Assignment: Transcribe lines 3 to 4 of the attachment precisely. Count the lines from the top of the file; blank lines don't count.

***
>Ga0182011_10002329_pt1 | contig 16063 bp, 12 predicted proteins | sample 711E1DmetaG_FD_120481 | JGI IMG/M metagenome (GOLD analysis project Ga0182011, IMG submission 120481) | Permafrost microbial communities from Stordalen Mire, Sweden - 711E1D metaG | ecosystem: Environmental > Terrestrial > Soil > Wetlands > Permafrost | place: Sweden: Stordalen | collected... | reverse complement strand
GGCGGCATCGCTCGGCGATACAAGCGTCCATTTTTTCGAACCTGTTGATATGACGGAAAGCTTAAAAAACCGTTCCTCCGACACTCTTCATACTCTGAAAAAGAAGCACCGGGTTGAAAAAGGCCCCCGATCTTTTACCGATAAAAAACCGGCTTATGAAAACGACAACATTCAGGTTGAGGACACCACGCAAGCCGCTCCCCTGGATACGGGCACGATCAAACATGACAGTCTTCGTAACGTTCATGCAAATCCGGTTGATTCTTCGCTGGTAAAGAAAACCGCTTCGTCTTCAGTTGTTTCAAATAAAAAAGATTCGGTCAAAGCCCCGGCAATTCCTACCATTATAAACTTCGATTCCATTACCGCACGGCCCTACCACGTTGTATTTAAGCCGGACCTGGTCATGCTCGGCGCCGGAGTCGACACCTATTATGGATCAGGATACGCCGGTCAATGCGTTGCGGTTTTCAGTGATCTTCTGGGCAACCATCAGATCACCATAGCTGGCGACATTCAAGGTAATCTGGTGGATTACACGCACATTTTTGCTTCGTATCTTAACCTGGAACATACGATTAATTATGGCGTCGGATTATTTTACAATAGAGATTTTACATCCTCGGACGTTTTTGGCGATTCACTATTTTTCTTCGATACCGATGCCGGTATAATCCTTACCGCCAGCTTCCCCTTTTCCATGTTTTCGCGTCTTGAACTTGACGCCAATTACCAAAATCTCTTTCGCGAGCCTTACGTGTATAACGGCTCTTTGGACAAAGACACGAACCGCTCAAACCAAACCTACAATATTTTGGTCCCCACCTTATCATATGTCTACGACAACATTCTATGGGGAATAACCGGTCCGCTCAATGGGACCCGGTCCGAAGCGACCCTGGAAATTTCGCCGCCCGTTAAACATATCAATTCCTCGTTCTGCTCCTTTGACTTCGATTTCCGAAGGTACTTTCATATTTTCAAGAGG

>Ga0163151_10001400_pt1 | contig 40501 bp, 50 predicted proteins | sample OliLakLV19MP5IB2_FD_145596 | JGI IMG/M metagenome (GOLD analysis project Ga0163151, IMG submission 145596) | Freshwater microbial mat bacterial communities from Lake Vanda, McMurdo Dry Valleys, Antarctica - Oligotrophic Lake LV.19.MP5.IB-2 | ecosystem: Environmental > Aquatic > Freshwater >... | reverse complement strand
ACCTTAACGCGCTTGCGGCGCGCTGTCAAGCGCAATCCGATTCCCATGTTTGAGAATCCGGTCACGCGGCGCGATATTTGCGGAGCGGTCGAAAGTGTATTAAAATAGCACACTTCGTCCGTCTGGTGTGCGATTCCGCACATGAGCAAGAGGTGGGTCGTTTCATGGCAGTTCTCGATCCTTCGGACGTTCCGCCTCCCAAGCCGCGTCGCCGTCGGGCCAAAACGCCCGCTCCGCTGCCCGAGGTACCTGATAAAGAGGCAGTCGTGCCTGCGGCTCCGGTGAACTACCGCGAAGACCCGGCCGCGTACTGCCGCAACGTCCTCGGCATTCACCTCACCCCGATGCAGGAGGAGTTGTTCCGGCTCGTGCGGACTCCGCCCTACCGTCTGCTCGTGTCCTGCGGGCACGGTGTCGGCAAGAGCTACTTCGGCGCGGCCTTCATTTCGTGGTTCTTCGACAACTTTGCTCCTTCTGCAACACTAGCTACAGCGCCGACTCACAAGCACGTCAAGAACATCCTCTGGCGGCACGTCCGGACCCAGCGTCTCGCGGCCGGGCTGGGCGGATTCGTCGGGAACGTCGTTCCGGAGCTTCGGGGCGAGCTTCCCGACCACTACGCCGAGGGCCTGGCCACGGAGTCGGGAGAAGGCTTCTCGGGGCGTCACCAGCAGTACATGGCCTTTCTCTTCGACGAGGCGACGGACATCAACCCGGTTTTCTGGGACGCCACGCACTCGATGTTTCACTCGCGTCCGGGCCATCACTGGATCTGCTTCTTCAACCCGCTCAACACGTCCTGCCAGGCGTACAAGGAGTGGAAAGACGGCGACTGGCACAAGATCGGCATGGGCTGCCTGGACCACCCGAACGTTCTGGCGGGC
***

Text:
>Ga0163151_10001400_pt1 | contig 40501 bp, 50 predicted proteins | sample OliLakLV19MP5IB2_FD_145596 | JGI IMG/M metagenome (GOLD analysis project Ga0163151, IMG submission 145596) | Freshwater microbial mat bacterial communities from Lake Vanda, McMurdo Dry Valleys, Antarctica - Oligotrophic Lake LV.19.MP5.IB-2 | ecosystem: Environmental > Aquatic > Freshwater >... | reverse complement strand
ACCTTAACGCGCTTGCGGCGCGCTGTCAAGCGCAATCCGATTCCCATGTTTGAGAATCCGGTCACGCGGCGCGATATTTGCGGAGCGGTCGAAAGTGTATTAAAATAGCACACTTCGTCCGTCTGGTGTGCGATTCCGCACATGAGCAAGAGGTGGGTCGTTTCATGGCAGTTCTCGATCCTTCGGACGTTCCGCCTCCCAAGCCGCGTCGCCGTCGGGCCAAAACGCCCGCTCCGCTGCCCGAGGTACCTGATAAAGAGGCAGTCGTGCCTGCGGCTCCGGTGAACTACCGCGAAGACCCGGCCGCGTACTGCCGCAACGTCCTCGGCATTCACCTCACCCCGATGCAGGAGGAGTTGTTCCGGCTCGTGCGGACTCCGCCCTACCGTCTGCTCGTGTCCTGCGGGCACGGTGTCGGCAAGAGCTACTTCGGCGCGGCCTTCATTTCGTGGTTCTTCGACAACTTTGCTCCTTCTGCAACACTAGCTACAGCGCCGACTCACAAGCACGTCAAGAACATCCTCTGGCGGCACGTCCGGACCCAGCGTCTCGCGGCCGGGCTGGGCGGATTCGTCGGGAACGTCGTTCCGGAGCTTCGGGGCGAGCTTCCCGACCACTACGCCGAGGGCCTGGCCACGGAGTCGGGAGAAGGCTTCTCGGGGCGTCACCAGCAGTACATGGCCTTTCTCTTCGACGAGGCGACGGACATCAACCCGGTTTTCTGGGACGCCACGCACTCGATGTTTCACTCGCGTCCGGGCCATCACTGGATCTGCTTCTTCAACCCGCTCAACACGTCCTGCCAGGCGTACAAGGAGTGGAAAGACGGCGACTGGCACAAGATCGGCATGGGCTGCCTGGACCACCCGAACGTTCTGGCGGGC